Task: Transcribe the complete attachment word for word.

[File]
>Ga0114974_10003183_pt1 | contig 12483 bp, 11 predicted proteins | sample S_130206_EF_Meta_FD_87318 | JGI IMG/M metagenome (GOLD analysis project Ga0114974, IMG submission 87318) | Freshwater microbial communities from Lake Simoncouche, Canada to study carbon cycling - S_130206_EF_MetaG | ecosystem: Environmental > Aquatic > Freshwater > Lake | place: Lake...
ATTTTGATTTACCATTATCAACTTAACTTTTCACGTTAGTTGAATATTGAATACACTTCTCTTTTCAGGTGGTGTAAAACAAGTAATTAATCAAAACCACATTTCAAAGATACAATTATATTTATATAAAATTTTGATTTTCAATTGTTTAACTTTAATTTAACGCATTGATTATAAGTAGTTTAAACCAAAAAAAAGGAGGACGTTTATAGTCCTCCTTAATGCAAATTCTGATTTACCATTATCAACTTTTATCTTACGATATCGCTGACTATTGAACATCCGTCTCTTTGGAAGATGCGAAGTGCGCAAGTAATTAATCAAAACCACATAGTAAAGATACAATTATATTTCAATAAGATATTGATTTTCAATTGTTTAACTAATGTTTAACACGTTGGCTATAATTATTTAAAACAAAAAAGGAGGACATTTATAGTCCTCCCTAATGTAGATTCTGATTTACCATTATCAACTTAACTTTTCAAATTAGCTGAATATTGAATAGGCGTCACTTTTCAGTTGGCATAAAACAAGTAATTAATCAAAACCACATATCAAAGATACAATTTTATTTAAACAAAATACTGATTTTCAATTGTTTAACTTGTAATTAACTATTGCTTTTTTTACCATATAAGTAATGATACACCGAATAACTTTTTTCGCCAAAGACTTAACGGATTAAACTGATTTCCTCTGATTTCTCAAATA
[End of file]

>Ga0114974_10003183_pt1 | contig 12483 bp, 11 predicted proteins | sample S_130206_EF_Meta_FD_87318 | JGI IMG/M metagenome (GOLD analysis project Ga0114974, IMG submission 87318) | Freshwater microbial communities from Lake Simoncouche, Canada to study carbon cycling - S_130206_EF_MetaG | ecosystem: Environmental > Aquatic > Freshwater > Lake | place: Lake...
ATTTTGATTTACCATTATCAACTTAACTTTTCACGTTAGTTGAATATTGAATACACTTCTCTTTTCAGGTGGTGTAAAACAAGTAATTAATCAAAACCACATTTCAAAGATACAATTATATTTATATAAAATTTTGATTTTCAATTGTTTAACTTTAATTTAACGCATTGATTATAAGTAGTTTAAACCAAAAAAAAGGAGGACGTTTATAGTCCTCCTTAATGCAAATTCTGATTTACCATTATCAACTTTTATCTTACGATATCGCTGACTATTGAACATCCGTCTCTTTGGAAGATGCGAAGTGCGCAAGTAATTAATCAAAACCACATAGTAAAGATACAATTATATTTCAATAAGATATTGATTTTCAATTGTTTAACTAATGTTTAACACGTTGGCTATAATTATTTAAAACAAAAAAGGAGGACATTTATAGTCCTCCCTAATGTAGATTCTGATTTACCATTATCAACTTAACTTTTCAAATTAGCTGAATATTGAATAGGCGTCACTTTTCAGTTGGCATAAAACAAGTAATTAATCAAAACCACATATCAAAGATACAATTTTATTTAAACAAAATACTGATTTTCAATTGTTTAACTTGTAATTAACTATTGCTTTTTTTACCATATAAGTAATGATACACCGAATAACTTTTTTCGCCAAAGACTTAACGGATTAAACTGATTTCCTCTGATTTCTCAAATA